Entry prevention in imperfectly contestable industrial markets has been topic of extensive interest among academics. This paper seeks to explain effects of entry barriers on incumbent firms’ pricing decisions. Underlying economic theory is critically assessed, evaluating credibility of strategic pricing behavior models in the context of real-life business environment.
Essentially, initiation of production and sales of a new firm on a market is regarded as market entry. An entrant could be a new firm (one that never existed before), an existing firm diversifying product portfolio or an existing firm diversifying geographically (Besanko, 2004, p.297-300). Distinction between types of entrants is strategically important because of different cost functions and subsequently different entry costs. Diversifying entrant for example may benefit from lower production costs through scope economies if existing capital equipment may be utilized. In addition, favorable corporate image would reduce sunk costs through decreased need for advertised expenditure. Results of numerous empirical studies reviewed by Gerosky (Gerosky, 1995, p.435-438) emphasize that business-continuity of new and diversifying entrants differs indeed, stressing the importance of such distinction. However, regardless of the type, size and cost structure of entrants, entry barriers can be created to hinder shift toward more competitive market. Besanko differentiates between structural and strategic barriers to entry (Besanko, 2004, p.301). For the simplicity of argument throughout this paper, unless states otherwise, monopoly market structure is assumed where incumbent is monopolist profit-maximizing firm.
2. Barriers to Entry
By definition, “barriers to entry are those factors that allow incumbent firms to earn positive economic profits, while making it unprofitable for newcomers to enter the industry” (Besanko, 2004, p.301). Barriers exist because entrants threaten incumbents in two ways. They gain incumbent’s market share and intensify competition, naturally reducing prices, hence shrinking incumbent firm’s profits. It can be distinguished between structural and strategic barriers to entry. Both have key implications on price setting decisions of incumbent firms.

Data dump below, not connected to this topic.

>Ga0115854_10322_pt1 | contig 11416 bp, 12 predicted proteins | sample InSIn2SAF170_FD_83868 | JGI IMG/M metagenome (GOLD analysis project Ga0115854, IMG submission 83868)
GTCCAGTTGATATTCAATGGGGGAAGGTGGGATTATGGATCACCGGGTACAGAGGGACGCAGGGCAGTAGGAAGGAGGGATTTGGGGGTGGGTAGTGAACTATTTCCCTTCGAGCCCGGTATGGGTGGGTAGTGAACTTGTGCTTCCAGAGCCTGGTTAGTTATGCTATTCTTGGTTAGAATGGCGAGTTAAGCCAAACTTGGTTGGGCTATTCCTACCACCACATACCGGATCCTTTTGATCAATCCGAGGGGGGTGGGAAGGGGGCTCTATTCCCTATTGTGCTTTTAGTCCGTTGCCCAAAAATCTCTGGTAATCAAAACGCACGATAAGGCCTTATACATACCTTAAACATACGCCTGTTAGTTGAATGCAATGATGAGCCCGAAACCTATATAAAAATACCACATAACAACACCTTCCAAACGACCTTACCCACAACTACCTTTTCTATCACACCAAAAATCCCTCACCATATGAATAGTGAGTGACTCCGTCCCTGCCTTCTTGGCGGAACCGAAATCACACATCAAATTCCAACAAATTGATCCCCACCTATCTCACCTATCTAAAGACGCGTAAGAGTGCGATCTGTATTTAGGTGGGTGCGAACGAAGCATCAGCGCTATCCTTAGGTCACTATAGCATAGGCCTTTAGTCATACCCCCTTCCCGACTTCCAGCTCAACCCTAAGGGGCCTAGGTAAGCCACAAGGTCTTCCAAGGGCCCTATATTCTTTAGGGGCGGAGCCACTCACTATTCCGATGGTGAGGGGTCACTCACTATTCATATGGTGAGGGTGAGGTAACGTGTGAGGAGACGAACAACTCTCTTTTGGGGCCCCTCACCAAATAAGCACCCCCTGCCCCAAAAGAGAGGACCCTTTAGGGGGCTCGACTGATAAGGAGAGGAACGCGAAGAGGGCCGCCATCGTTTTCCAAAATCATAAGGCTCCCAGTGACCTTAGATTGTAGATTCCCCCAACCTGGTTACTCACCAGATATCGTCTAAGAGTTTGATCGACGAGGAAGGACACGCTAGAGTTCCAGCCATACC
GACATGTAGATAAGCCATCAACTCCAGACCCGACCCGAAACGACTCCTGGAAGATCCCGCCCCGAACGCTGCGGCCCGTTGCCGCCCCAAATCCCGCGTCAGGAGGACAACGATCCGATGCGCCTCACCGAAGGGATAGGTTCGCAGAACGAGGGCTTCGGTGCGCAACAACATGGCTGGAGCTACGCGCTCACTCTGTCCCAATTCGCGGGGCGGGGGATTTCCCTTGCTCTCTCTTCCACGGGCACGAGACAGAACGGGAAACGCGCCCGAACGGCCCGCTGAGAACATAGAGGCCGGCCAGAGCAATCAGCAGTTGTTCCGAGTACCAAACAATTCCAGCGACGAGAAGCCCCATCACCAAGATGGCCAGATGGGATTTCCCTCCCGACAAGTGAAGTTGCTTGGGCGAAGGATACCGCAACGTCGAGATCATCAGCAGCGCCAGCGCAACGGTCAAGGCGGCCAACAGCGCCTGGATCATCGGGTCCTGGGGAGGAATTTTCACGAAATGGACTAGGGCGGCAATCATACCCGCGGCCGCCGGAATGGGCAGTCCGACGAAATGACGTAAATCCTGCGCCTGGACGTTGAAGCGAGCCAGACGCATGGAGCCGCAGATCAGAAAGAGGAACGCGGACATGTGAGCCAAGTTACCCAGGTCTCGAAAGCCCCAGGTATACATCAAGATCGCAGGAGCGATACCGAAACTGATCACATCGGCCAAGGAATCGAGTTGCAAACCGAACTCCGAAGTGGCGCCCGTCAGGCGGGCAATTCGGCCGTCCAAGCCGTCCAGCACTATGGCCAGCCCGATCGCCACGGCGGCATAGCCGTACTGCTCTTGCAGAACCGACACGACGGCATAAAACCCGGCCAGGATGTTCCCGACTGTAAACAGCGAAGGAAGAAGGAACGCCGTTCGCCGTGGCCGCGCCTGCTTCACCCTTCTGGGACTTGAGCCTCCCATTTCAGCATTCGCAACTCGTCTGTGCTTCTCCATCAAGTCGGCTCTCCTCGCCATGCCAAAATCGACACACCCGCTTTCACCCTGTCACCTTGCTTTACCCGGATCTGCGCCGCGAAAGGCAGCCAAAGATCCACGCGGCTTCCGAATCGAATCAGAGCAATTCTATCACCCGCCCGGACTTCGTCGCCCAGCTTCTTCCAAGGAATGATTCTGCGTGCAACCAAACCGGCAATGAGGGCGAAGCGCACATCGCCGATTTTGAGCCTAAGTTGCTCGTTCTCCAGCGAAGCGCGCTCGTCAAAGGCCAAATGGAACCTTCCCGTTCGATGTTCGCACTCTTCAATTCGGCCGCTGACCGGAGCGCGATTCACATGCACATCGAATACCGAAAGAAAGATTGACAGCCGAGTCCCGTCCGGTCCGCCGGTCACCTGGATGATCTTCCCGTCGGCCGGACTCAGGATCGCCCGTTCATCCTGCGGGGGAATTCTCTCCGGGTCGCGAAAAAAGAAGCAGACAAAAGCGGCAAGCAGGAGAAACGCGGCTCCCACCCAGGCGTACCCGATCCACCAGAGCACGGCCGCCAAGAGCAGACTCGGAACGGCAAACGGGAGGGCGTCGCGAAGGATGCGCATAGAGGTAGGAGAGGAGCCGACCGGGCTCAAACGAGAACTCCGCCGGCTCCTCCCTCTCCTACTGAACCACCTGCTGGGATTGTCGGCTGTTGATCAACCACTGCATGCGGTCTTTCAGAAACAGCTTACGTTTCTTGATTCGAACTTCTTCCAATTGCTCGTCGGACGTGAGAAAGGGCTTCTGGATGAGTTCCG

2.1 Structural Barriers to Entry
Structural barriers to entry may include control of resource, economies of scale and scope, marketing advantages, direct “sunk cost investments” (Besanko, 2004, p.302-309). Kay (Kay, 1993, p.115-119) argues that these factors could establish strategic assets depending on market cost structure. At the extreme level, structural entry impediments would be so high that the incumbent firm may not need to undertake strategic actions and yet face blockaded entry, hence retaining monopoly positions in the long-term.
Control of resources refers to position where the incumbent firm possesses specialized know-how resources or exclusive access to input materials. In both cases the incumbent firm benefits from structural barriers resulting in better cost position relative to potential entrants. A firm may actively create such barriers by patenting of products or processes.
Economies of scale and scope of incumbent firms may prove invaluable strategic assets especially if sustained in the long run. Incumbent firm may gain substantial cost advantage over potential entrants if it moved down the minimum efficiency scale (MIS) through learning experience. Even if an entrant does possess production capacity to produce at MIS, it would not be able to capture high enough market share for complete production distribution in the short-run
Marketing advantages refer to reputation that the firm has build over time and credibility associated with its products. A brand umbrella in this case could prove entry barrier. Entrants would need to incur huge sunk costs to build and promote image. Nevertheless, this would only be the case if incumbent’s products are successful.
Direct “sunk cost investments” principally relate to capital intensive fixed assets such as land, plants, machinery that have already been incurred by monopolist firm
2.2. Strategic Barriers to Entry